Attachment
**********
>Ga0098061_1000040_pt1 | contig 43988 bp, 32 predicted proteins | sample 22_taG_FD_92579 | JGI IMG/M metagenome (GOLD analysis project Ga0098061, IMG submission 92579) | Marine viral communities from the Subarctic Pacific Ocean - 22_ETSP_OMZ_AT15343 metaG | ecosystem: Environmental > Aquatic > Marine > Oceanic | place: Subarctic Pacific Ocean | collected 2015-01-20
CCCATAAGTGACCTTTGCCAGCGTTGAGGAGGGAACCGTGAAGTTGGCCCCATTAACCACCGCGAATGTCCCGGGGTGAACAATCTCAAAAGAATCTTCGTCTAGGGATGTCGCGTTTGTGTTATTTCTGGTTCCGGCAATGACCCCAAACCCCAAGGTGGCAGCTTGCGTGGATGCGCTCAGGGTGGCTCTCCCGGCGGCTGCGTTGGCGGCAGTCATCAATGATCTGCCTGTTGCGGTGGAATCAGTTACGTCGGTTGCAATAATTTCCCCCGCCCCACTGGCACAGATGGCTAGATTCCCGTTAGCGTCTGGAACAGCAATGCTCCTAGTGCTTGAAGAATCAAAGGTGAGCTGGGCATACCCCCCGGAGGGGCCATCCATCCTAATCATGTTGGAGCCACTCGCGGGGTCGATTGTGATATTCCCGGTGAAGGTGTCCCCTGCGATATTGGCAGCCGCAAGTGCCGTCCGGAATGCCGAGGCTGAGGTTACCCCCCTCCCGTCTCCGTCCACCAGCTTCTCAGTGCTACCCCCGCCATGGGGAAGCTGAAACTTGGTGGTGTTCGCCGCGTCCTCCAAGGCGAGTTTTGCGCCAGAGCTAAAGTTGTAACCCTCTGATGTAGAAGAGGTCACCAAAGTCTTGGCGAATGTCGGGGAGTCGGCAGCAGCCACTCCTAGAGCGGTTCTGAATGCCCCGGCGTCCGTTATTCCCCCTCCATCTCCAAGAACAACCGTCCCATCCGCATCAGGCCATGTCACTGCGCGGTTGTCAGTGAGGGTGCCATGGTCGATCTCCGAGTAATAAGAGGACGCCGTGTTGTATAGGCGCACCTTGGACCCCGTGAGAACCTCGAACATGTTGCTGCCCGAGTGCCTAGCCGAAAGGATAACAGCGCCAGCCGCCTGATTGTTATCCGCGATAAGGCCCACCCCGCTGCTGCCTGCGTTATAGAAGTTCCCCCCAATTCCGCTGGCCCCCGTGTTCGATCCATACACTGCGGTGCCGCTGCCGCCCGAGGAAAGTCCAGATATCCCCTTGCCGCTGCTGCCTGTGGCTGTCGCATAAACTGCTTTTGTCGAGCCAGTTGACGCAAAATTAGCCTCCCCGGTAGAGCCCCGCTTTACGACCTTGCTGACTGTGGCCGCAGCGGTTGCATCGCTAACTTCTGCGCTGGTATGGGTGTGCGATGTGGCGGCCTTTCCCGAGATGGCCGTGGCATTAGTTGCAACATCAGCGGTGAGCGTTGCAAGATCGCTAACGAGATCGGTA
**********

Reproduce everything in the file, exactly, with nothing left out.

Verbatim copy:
>Ga0098061_1000040_pt1 | contig 43988 bp, 32 predicted proteins | sample 22_taG_FD_92579 | JGI IMG/M metagenome (GOLD analysis project Ga0098061, IMG submission 92579) | Marine viral communities from the Subarctic Pacific Ocean - 22_ETSP_OMZ_AT15343 metaG | ecosystem: Environmental > Aquatic > Marine > Oceanic | place: Subarctic Pacific Ocean | collected 2015-01-20
CCCATAAGTGACCTTTGCCAGCGTTGAGGAGGGAACCGTGAAGTTGGCCCCATTAACCACCGCGAATGTCCCGGGGTGAACAATCTCAAAAGAATCTTCGTCTAGGGATGTCGCGTTTGTGTTATTTCTGGTTCCGGCAATGACCCCAAACCCCAAGGTGGCAGCTTGCGTGGATGCGCTCAGGGTGGCTCTCCCGGCGGCTGCGTTGGCGGCAGTCATCAATGATCTGCCTGTTGCGGTGGAATCAGTTACGTCGGTTGCAATAATTTCCCCCGCCCCACTGGCACAGATGGCTAGATTCCCGTTAGCGTCTGGAACAGCAATGCTCCTAGTGCTTGAAGAATCAAAGGTGAGCTGGGCATACCCCCCGGAGGGGCCATCCATCCTAATCATGTTGGAGCCACTCGCGGGGTCGATTGTGATATTCCCGGTGAAGGTGTCCCCTGCGATATTGGCAGCCGCAAGTGCCGTCCGGAATGCCGAGGCTGAGGTTACCCCCCTCCCGTCTCCGTCCACCAGCTTCTCAGTGCTACCCCCGCCATGGGGAAGCTGAAACTTGGTGGTGTTCGCCGCGTCCTCCAAGGCGAGTTTTGCGCCAGAGCTAAAGTTGTAACCCTCTGATGTAGAAGAGGTCACCAAAGTCTTGGCGAATGTCGGGGAGTCGGCAGCAGCCACTCCTAGAGCGGTTCTGAATGCCCCGGCGTCCGTTATTCCCCCTCCATCTCCAAGAACAACCGTCCCATCCGCATCAGGCCATGTCACTGCGCGGTTGTCAGTGAGGGTGCCATGGTCGATCTCCGAGTAATAAGAGGACGCCGTGTTGTATAGGCGCACCTTGGACCCCGTGAGAACCTCGAACATGTTGCTGCCCGAGTGCCTAGCCGAAAGGATAACAGCGCCAGCCGCCTGATTGTTATCCGCGATAAGGCCCACCCCGCTGCTGCCTGCGTTATAGAAGTTCCCCCCAATTCCGCTGGCCCCCGTGTTCGATCCATACACTGCGGTGCCGCTGCCGCCCGAGGAAAGTCCAGATATCCCCTTGCCGCTGCTGCCTGTGGCTGTCGCATAAACTGCTTTTGTCGAGCCAGTTGACGCAAAATTAGCCTCCCCGGTAGAGCCCCGCTTTACGACCTTGCTGACTGTGGCCGCAGCGGTTGCATCGCTAACTTCTGCGCTGGTATGGGTGTGCGATGTGGCGGCCTTTCCCGAGATGGCCGTGGCATTAGTTGCAACATCAGCGGTGAGCGTTGCAAGATCGCTAACGAGATCGGTA